Heat and temperature are a closely related topic, and as such, the difference between the two can be a bit confusing. The core difference is that heat deals with thermal energy, whereas temperature is more concerned with molecular kinetic energy.
Heat describes the transfer of thermal energy between molecules within a system and is measured in Joules. Heat measures how energy moves or flows. An object can gain heat or lose heat, but it cannot have heat. Heat is a measure of change, never a property possessed by an object or system. Therefore, it is classified as a process variable.
Temperature describes the average kinetic energy of molecules within a material or system and is measured in Celsius (°C), Kelvin(K), Fahrenheit (°F), or Rankine (R). It is a measurable physical property of an object—also known as a state variable. Other measurable physical properties include velocity, mass, and density, to name a few.
Heat is a transfer of thermal energy caused by a difference in temperature between molecules.
The second law of thermodynamics is a complex topic that requires intensive study in the field of thermodynamics to truly understand. However, for the purpose of this article, only one small aspect needs to be understood and that is the fact that heat will always flow spontaneously from hotter substances to colder ones. This simple statement explains why an ice cube doesn't form outside on a hot day or why it melts when dropped in a bowl of warm water.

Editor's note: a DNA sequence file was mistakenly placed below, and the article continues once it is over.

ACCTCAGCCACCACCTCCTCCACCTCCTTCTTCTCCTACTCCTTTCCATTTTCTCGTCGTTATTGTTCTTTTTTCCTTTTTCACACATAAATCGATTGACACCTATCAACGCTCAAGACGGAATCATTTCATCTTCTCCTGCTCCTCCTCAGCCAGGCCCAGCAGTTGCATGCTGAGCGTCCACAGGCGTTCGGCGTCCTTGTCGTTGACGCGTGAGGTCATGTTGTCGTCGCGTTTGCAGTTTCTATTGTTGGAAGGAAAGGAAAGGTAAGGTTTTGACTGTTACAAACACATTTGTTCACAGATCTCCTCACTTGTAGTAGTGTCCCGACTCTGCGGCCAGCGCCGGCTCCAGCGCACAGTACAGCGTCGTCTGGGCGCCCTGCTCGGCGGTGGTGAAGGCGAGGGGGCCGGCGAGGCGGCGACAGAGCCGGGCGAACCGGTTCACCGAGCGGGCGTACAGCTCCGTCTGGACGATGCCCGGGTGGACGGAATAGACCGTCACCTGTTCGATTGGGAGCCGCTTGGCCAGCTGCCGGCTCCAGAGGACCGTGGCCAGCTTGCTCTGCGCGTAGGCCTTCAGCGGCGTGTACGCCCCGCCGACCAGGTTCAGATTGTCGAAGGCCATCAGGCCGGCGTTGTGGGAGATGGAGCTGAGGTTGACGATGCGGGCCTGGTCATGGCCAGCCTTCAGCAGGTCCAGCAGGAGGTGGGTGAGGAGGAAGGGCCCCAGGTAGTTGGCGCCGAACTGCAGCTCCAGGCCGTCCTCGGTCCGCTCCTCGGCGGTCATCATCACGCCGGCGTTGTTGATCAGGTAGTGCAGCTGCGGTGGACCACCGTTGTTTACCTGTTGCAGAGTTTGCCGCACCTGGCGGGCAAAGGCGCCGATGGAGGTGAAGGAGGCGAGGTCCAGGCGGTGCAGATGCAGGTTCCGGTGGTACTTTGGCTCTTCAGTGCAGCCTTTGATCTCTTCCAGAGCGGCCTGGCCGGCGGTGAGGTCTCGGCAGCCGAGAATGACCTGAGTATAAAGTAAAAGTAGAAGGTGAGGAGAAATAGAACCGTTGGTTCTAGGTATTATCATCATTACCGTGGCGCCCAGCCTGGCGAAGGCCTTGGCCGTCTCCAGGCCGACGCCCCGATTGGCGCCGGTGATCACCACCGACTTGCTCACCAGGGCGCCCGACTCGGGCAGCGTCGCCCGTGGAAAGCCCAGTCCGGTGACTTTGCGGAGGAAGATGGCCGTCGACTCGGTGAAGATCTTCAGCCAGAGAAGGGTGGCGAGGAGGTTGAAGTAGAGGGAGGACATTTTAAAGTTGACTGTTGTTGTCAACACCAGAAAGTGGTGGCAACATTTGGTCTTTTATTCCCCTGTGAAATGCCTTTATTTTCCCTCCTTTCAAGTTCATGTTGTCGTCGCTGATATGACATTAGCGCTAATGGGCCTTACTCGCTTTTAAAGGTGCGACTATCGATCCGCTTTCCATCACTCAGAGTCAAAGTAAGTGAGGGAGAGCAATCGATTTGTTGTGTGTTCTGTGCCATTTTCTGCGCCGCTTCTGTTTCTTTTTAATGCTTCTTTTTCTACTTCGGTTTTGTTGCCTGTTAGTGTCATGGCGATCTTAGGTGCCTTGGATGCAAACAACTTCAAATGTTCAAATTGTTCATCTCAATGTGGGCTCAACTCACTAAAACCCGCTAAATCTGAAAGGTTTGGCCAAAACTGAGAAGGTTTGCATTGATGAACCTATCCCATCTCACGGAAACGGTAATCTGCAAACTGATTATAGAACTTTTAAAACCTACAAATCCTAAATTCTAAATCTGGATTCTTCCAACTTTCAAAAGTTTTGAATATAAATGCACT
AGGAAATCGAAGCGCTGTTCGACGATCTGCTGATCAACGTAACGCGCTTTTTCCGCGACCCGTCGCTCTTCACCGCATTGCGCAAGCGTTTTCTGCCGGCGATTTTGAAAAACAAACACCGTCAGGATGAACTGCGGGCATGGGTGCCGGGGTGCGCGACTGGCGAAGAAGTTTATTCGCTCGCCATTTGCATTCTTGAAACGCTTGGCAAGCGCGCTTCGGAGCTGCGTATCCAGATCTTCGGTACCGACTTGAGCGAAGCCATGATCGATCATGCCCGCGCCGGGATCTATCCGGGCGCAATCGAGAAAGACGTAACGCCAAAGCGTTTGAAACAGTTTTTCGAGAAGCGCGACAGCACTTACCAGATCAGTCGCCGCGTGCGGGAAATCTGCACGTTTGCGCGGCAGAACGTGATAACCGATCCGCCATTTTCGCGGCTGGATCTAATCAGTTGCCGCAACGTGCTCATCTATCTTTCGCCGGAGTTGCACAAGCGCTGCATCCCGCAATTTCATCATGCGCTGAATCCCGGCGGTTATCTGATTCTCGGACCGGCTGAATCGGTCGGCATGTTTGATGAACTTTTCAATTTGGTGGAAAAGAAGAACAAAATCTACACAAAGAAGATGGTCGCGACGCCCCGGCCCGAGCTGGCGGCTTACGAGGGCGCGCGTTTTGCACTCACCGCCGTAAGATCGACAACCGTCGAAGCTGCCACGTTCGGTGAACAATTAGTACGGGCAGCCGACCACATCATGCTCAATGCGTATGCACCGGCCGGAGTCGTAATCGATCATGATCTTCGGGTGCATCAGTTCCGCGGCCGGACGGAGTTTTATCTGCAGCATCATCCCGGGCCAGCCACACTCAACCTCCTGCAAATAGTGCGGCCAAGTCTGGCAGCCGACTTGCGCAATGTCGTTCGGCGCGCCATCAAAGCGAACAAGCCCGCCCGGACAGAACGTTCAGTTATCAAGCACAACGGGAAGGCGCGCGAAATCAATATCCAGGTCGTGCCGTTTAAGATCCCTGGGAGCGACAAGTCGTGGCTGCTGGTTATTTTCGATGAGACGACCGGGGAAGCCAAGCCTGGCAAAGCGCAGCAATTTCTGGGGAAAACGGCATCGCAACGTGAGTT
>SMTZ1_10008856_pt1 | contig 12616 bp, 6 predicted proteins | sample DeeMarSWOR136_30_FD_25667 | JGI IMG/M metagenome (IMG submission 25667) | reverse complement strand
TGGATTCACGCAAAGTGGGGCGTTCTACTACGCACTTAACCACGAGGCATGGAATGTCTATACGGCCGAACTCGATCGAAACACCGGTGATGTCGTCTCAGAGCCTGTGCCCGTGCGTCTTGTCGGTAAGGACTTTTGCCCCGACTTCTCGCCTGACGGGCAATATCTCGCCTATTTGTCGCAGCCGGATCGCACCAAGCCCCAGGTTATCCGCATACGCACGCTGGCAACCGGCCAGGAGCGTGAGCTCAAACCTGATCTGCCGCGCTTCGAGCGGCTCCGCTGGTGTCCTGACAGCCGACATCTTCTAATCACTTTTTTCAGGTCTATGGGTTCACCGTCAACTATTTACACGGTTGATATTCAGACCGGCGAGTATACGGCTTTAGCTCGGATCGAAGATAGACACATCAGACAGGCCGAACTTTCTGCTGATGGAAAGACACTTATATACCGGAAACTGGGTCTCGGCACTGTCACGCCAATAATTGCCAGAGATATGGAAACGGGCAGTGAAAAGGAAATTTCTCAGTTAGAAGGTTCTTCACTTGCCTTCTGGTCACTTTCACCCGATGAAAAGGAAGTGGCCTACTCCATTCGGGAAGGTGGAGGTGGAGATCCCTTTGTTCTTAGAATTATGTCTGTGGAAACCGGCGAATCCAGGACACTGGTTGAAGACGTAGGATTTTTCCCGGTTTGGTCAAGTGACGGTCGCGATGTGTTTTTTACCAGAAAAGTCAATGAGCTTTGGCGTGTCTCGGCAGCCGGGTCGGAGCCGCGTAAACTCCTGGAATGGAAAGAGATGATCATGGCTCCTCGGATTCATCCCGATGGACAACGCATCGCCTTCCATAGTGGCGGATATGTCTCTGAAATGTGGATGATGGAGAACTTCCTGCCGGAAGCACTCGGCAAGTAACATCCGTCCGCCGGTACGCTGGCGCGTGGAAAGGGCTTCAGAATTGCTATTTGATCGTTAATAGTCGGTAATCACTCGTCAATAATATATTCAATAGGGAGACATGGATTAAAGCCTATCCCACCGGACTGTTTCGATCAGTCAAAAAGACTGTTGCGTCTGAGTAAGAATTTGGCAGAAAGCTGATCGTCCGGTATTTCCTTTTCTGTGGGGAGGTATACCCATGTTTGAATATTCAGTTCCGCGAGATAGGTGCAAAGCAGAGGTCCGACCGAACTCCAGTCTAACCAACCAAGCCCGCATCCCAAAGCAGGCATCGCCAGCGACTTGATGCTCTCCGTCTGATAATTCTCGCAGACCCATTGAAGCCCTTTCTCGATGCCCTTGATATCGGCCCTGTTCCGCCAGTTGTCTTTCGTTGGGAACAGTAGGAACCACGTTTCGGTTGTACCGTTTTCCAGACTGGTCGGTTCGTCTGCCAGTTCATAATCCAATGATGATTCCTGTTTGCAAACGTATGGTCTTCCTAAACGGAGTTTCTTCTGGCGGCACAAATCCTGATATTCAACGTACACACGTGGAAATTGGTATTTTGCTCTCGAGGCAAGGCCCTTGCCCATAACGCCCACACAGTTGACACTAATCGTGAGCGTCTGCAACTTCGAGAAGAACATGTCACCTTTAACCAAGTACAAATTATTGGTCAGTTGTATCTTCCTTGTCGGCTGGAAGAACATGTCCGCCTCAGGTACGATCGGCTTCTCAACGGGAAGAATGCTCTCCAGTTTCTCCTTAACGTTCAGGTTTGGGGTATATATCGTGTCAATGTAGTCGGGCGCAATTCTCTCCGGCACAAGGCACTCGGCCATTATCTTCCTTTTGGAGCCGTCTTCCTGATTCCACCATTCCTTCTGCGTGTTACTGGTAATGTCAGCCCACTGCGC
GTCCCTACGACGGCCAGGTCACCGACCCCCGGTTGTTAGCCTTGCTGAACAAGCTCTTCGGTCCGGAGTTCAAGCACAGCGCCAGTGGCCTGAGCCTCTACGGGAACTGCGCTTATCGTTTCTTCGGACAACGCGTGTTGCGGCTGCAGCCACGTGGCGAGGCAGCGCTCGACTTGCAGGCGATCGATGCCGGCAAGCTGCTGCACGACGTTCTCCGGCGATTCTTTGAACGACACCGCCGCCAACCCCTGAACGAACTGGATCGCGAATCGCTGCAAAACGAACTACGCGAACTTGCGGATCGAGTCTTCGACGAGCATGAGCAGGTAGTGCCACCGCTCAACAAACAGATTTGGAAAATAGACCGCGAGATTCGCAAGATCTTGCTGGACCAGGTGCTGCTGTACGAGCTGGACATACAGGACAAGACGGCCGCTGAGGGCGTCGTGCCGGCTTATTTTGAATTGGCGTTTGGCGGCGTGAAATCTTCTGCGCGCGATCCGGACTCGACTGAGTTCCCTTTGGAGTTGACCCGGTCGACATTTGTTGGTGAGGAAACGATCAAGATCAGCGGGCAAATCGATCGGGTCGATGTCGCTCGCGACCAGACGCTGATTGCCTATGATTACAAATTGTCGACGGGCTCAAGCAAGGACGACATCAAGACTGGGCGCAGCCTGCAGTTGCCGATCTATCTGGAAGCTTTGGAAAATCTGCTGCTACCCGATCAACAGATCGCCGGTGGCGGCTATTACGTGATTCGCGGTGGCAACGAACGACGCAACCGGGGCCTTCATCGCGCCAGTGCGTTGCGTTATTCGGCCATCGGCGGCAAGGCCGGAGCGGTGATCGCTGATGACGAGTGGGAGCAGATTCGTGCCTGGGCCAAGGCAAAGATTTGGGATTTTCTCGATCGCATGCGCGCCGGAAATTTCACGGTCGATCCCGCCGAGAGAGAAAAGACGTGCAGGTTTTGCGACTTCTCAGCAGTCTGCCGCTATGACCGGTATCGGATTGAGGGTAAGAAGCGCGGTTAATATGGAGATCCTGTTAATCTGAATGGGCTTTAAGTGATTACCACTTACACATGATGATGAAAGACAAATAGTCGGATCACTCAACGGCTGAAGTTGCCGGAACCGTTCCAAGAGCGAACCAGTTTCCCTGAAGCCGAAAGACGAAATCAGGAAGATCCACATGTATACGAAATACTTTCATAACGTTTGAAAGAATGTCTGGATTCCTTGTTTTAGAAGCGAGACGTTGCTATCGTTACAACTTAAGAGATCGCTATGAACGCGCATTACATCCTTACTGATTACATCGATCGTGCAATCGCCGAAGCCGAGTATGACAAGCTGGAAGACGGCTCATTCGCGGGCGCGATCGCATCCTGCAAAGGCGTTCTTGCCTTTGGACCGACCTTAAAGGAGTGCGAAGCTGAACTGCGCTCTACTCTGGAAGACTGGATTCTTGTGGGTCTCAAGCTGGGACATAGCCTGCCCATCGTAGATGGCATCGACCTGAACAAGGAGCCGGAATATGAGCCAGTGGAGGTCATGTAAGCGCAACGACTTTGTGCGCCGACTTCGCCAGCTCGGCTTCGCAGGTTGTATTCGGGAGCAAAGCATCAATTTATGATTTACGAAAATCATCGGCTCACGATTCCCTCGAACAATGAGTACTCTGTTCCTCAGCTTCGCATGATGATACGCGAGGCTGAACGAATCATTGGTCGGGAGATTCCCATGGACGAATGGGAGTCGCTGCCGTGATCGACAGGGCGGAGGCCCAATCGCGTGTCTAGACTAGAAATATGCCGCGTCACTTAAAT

Imagine the aforementioned ice cube dropped into a bowl of warm water—the ice must gain heat (thermal energy) from the water in the bowl (see preceding paragraph). Adding thermal energy leads to an increase in the kinetic energy of the ice molecule, and thus an increase in temperature. This is known because temperature is in fact the measure of the average kinetic energy of the molecules. Furthermore, the ice will continue to gain thermal energy causing its molecules to move faster and eventually break their intermolecular bonds or melt.
In conclusion, the transfer of heat or thermal energy will typically change the temperature of the substance, but not always! For example, at the moment when the ice in the bowl turns to water those water molecules will be at the exact same temperature as when they were ice. In this case, instead of the thermal energy doing work to increase the kinetic energy, it does work to break the intermolecular bonds, causing a change of state. However, as time goes on the temperature of the recently melted ice will increase until everything within the bowl reaches equilibrium—meaning a consistent temperature throughout.